which first put together the characteristics of psychopaths, noted that
psychopaths are "apparently sane, often dynamic . . . almost always
seductive . . . impress others with their sincere motives and positive
intentions and wind up causing great institutional and personal harm. With
an unexplainable capacity to engender trust, even in experienced and cynical
observers, these people create chaos . . . The single most powerful
diagnostic test was his own willingness to cash their checks . . . Charm, a
quick sensitivity to the unspoken needs of others, and a certain flexibility
with the truth are woven into a personal charisma that entrances."
As psychiatrist A. J. Mandell noted, "Cleckley speaks of the psychopath's
immunity from anxiety, extraordinary poise, sense of well-being, and
Psychologist Robert Hare, in his classic book Without Conscience: The
Disturbing World of the Psychopaths Among Us (1993), states:
Psychopaths are social predators who charm, manipulate, and ruthlessly plow
their way through life, leaving a broad trail of broken hearts, shattered
expectations, and empty wallets. Completely lacking in conscience and in
feelings for others, they selfishly take what they want and do as they
please, violating social norms and expectations without the slightest sense
of guilt or regret. Their bewildered victims desperately ask, "How can we
Dr. Hare notes that the psychopath "can use words any way he wants. If you
catch him lying, he'll just shift gears and go on as though nothing had
To explain why people are so easily taken in by these superficially charming
and socially adept, but socially dangerous, psychopaths, in Without
Conscience Robert Hare quotes from William March's The Bad Seed (1954):
Good people are rarely suspicious: they cannot imagine others doing the
things they themselves are incapable of doing; usually they accept the
undramatic solution as the correct one, and let matters rest there. Then
too, the normal are inclined to visualize the [psychopath] as one who's as
monstrous in appearance as he is in mind, which is about as far from the
truth as one could well get . . . These monsters of real life usually looked
and behaved in a more normal manner than their actually normal brothers and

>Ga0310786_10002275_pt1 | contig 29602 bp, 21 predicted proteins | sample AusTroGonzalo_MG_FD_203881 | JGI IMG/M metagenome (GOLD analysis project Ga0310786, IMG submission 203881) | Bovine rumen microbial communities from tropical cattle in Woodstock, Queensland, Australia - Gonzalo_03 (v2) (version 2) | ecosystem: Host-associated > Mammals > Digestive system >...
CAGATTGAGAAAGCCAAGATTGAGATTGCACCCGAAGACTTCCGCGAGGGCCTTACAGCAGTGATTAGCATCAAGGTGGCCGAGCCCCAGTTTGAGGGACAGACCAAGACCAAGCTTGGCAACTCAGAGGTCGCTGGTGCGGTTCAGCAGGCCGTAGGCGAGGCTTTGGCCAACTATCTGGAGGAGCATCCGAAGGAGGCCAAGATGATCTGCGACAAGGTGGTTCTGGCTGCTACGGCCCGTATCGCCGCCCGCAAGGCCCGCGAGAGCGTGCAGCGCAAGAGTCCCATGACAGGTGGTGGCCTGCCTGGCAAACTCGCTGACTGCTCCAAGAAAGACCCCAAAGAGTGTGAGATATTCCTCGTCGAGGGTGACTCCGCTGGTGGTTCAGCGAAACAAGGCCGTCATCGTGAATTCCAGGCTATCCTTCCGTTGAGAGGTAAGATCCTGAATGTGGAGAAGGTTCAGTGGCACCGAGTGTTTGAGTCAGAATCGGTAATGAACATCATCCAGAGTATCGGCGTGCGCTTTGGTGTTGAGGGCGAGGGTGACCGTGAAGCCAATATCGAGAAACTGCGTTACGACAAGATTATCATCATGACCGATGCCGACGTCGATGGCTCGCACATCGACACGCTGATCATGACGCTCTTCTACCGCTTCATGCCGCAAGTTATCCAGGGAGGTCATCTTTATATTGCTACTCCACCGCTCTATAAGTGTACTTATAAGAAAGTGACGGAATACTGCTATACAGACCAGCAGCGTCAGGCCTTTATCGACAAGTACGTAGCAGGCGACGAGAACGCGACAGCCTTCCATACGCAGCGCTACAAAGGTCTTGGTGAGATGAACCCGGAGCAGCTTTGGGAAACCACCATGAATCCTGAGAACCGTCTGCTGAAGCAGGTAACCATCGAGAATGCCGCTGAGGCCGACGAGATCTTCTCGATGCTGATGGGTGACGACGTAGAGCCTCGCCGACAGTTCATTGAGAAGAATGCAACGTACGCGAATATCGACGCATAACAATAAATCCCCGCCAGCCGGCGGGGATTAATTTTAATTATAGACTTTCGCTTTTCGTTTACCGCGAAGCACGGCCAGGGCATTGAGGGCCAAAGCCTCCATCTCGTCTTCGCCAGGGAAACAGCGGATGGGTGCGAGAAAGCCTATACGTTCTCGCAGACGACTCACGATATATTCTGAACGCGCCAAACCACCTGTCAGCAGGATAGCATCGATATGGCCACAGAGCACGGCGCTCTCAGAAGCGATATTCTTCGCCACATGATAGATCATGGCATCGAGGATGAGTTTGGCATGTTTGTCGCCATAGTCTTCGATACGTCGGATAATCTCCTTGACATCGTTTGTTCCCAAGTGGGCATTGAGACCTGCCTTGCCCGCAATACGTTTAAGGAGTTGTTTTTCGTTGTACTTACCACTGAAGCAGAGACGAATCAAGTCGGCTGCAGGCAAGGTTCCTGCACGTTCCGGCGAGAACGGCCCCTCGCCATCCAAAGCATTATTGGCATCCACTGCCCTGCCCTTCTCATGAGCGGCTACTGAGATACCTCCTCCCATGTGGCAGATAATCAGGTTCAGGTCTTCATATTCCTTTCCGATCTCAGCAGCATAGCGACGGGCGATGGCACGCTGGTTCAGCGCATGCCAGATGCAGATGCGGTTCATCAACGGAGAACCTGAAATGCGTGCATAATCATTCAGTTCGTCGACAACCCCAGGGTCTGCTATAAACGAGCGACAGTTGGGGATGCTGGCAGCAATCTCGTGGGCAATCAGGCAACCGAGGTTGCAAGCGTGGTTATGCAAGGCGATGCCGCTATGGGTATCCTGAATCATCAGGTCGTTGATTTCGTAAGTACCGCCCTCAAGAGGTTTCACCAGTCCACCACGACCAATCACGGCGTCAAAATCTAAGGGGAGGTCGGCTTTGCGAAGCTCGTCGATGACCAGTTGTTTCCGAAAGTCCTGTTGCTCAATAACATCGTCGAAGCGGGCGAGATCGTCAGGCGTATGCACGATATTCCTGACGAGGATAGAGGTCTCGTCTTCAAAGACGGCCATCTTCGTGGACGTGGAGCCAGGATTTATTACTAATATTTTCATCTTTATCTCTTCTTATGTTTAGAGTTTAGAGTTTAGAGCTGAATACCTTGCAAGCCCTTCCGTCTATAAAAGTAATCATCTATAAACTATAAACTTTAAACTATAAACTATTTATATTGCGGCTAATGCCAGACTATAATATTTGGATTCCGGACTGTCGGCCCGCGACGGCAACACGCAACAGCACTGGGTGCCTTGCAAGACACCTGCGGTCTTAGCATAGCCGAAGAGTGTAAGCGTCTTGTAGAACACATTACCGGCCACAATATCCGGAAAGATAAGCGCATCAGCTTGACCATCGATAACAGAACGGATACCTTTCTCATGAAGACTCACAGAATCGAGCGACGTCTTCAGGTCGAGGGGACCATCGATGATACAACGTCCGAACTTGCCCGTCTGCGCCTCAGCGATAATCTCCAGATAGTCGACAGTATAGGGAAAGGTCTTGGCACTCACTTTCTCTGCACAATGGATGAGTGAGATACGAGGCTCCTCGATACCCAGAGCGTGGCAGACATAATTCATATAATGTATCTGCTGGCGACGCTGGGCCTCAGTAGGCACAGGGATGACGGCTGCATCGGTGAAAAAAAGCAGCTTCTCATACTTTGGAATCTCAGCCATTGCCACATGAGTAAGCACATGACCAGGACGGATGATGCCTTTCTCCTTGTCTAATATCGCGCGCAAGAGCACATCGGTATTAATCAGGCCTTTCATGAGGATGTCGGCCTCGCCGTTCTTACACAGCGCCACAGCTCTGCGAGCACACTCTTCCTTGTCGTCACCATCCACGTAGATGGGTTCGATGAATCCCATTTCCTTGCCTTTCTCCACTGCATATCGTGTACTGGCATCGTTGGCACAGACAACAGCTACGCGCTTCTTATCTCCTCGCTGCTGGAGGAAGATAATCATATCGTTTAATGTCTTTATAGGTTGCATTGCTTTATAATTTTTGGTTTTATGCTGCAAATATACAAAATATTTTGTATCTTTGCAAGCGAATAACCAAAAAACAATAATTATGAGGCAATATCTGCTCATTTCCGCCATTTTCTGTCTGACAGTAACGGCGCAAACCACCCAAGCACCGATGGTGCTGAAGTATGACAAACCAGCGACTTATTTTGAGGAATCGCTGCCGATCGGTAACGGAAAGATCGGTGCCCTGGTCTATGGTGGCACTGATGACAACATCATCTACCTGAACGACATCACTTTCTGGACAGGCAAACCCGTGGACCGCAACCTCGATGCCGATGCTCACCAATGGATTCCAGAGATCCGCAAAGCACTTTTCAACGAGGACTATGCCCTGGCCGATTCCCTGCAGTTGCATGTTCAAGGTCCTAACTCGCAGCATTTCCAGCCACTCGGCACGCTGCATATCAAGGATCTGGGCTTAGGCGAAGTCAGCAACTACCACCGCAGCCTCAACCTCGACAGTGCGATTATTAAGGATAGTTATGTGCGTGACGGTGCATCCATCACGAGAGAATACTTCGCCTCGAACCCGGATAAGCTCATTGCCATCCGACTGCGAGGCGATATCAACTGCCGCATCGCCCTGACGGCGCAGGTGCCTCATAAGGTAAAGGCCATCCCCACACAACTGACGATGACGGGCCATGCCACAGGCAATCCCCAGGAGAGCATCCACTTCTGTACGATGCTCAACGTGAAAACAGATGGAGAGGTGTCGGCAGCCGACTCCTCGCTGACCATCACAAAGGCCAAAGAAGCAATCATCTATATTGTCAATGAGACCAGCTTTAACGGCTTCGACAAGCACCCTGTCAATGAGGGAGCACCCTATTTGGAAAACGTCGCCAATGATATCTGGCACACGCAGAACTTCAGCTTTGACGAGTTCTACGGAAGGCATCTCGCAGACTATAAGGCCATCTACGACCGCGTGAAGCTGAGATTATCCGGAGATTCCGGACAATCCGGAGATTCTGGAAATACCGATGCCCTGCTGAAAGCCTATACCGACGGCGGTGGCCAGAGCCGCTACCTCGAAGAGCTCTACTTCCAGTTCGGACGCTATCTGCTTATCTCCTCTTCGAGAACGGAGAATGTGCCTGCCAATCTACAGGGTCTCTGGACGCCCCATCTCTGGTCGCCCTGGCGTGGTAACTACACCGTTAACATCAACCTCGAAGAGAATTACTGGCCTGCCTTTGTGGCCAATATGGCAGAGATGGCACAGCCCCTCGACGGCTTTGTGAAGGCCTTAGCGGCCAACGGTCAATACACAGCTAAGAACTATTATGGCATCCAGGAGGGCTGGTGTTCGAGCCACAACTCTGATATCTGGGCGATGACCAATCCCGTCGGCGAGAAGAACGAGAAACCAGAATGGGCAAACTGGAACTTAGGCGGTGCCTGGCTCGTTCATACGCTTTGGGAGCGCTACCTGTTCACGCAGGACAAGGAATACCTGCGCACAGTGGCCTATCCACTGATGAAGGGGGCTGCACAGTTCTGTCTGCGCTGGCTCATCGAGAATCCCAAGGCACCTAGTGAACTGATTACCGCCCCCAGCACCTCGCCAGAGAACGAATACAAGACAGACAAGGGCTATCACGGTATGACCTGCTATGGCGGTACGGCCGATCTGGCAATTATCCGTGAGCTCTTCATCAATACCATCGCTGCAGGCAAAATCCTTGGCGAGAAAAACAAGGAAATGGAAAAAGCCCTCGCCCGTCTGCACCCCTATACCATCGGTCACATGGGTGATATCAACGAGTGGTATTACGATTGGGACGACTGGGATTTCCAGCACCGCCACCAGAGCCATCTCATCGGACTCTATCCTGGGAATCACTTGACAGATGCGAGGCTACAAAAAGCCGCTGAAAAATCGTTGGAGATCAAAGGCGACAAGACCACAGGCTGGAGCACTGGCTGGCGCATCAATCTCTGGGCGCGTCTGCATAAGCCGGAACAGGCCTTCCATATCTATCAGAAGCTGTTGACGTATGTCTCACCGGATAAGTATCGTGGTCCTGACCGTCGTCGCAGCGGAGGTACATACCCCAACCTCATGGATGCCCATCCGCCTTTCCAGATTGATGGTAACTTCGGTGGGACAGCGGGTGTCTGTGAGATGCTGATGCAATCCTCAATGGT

sisters; they presented a more convincing picture of virtue than virtue
presented of itself - just as the wax rosebud or the plastic peach seemed
more perfect to the eye, more what the mind thought a rosebud or a peach
should be, than the imperfect original from which it had been modeled.
Robert Hare recently said, "The majority of people and therefore workplaces
are easy prey, because we still want to believe that people are inherently
good. We don't really want to believe that such people exist." So it is that
Dr. Hare, the world's best-known expert on the psychopath, concludes that
the ultimate problem is — "Us!"
By contrast, writer Henry Lloyd-Roberts concluded by re-framing the issue
from the opposite perspective in "How to Spot the Office Psychopath":
. . . These ‘qualities’ are fundamental in helping them [psychopaths] climb
the corporate ladder:
They can be manipulative, arrogant, callous, impatient, impulsive,
unreliable, superficially charming and susceptible to flying into rages.
Further redeeming features include a fondness for breaking promises and
blaming colleagues when things go wrong. It is their single-minded focus,
however, that helps them to achieve their corporate goals.
According to Professor Hare, who led the research:
“Wherever you find money, prestige and power you will find them. The most
important thing is to be aware you are working with a psychopath. Then you
are in better position to deal with them.”
The fundamental characteristic of all psychopaths is having no conscience
and consequently lacking any empathy with their fellow man. Small wonder
then that they seem to particularly thrive in industries where a little
ruthlessness goes a long way, namely business, law, politics and the media.
A Garrison Keillor-type might call such people well-compensated psychopaths,
but like I said, they're winning!
Intro To Psychopathy: Links
Click the links below to learn more about compensated (partial) psychopaths
& psychopathy generally: